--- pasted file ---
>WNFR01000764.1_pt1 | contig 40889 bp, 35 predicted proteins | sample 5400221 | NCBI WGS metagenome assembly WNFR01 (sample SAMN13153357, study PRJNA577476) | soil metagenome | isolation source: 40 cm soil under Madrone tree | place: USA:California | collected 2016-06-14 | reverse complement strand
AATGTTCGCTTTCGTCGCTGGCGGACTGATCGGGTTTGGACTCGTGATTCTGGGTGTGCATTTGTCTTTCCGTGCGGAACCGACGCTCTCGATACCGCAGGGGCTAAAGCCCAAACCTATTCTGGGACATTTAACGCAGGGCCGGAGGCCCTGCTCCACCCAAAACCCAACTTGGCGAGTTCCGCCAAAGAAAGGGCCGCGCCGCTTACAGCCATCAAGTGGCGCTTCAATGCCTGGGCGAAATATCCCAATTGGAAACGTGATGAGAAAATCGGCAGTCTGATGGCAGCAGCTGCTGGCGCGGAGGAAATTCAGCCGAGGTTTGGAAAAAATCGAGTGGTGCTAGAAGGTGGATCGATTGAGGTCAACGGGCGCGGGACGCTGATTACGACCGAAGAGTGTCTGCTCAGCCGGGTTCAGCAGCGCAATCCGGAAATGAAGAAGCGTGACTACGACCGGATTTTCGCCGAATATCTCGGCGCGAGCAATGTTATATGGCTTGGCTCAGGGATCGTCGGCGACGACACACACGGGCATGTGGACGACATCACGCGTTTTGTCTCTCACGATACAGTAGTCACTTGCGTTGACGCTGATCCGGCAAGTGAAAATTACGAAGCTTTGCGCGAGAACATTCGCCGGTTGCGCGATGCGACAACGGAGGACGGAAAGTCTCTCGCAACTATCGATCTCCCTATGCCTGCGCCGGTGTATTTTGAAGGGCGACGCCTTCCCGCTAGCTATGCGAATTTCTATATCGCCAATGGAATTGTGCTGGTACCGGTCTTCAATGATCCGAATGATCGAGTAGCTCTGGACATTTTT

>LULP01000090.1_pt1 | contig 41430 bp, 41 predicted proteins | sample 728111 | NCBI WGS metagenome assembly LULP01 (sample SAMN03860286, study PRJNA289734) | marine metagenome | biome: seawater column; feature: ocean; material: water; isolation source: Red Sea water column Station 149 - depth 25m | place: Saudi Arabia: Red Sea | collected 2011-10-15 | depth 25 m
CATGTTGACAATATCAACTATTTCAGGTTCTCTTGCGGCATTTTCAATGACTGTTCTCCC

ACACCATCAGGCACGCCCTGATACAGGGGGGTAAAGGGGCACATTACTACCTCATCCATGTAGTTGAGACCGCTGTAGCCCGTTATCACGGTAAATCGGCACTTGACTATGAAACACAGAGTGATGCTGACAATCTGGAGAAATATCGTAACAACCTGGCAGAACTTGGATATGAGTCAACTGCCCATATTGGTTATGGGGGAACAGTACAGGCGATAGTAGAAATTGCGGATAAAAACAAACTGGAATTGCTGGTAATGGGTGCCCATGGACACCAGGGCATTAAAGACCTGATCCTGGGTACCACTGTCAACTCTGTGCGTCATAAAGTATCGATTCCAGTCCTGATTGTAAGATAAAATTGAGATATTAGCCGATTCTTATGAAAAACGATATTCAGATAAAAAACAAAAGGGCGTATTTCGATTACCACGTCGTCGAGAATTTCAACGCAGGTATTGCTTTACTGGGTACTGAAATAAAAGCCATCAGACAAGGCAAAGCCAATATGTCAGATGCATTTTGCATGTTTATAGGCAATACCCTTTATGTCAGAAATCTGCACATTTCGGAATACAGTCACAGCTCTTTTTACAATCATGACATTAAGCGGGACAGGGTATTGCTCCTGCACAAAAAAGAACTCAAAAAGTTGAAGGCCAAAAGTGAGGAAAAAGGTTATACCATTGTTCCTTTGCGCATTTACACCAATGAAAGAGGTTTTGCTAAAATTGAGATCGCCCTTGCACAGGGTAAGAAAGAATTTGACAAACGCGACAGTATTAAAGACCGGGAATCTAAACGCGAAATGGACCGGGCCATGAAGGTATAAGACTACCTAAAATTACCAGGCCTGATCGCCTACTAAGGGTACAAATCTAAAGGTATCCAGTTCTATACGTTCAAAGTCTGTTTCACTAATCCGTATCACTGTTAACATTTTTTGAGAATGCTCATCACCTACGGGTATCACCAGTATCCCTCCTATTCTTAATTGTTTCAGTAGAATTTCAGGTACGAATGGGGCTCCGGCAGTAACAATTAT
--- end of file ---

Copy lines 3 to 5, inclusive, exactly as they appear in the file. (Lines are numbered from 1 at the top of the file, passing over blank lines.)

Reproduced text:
>LULP01000090.1_pt1 | contig 41430 bp, 41 predicted proteins | sample 728111 | NCBI WGS metagenome assembly LULP01 (sample SAMN03860286, study PRJNA289734) | marine metagenome | biome: seawater column; feature: ocean; material: water; isolation source: Red Sea water column Station 149 - depth 25m | place: Saudi Arabia: Red Sea | collected 2011-10-15 | depth 25 m
CATGTTGACAATATCAACTATTTCAGGTTCTCTTGCGGCATTTTCAATGACTGTTCTCCC

ACACCATCAGGCACGCCCTGATACAGGGGGGTAAAGGGGCACATTACTACCTCATCCATGTAGTTGAGACCGCTGTAGCCCGTTATCACGGTAAATCGGCACTTGACTATGAAACACAGAGTGATGCTGACAATCTGGAGAAATATCGTAACAACCTGGCAGAACTTGGATATGAGTCAACTGCCCATATTGGTTATGGGGGAACAGTACAGGCGATAGTAGAAATTGCGGATAAAAACAAACTGGAATTGCTGGTAATGGGTGCCCATGGACACCAGGGCATTAAAGACCTGATCCTGGGTACCACTGTCAACTCTGTGCGTCATAAAGTATCGATTCCAGTCCTGATTGTAAGATAAAATTGAGATATTAGCCGATTCTTATGAAAAACGATATTCAGATAAAAAACAAAAGGGCGTATTTCGATTACCACGTCGTCGAGAATTTCAACGCAGGTATTGCTTTACTGGGTACTGAAATAAAAGCCATCAGACAAGGCAAAGCCAATATGTCAGATGCATTTTGCATGTTTATAGGCAATACCCTTTATGTCAGAAATCTGCACATTTCGGAATACAGTCACAGCTCTTTTTACAATCATGACATTAAGCGGGACAGGGTATTGCTCCTGCACAAAAAAGAACTCAAAAAGTTGAAGGCCAAAAGTGAGGAAAAAGGTTATACCATTGTTCCTTTGCGCATTTACACCAATGAAAGAGGTTTTGCTAAAATTGAGATCGCCCTTGCACAGGGTAAGAAAGAATTTGACAAACGCGACAGTATTAAAGACCGGGAATCTAAACGCGAAATGGACCGGGCCATGAAGGTATAAGACTACCTAAAATTACCAGGCCTGATCGCCTACTAAGGGTACAAATCTAAAGGTATCCAGTTCTATACGTTCAAAGTCTGTTTCACTAATCCGTATCACTGTTAACATTTTTTGAGAATGCTCATCACCTACGGGTATCACCAGTATCCCTCCTATTCTTAATTGTTTCAGTAGAATTTCAGGTACGAATGGGGCTCCGGCAGTAACAATTAT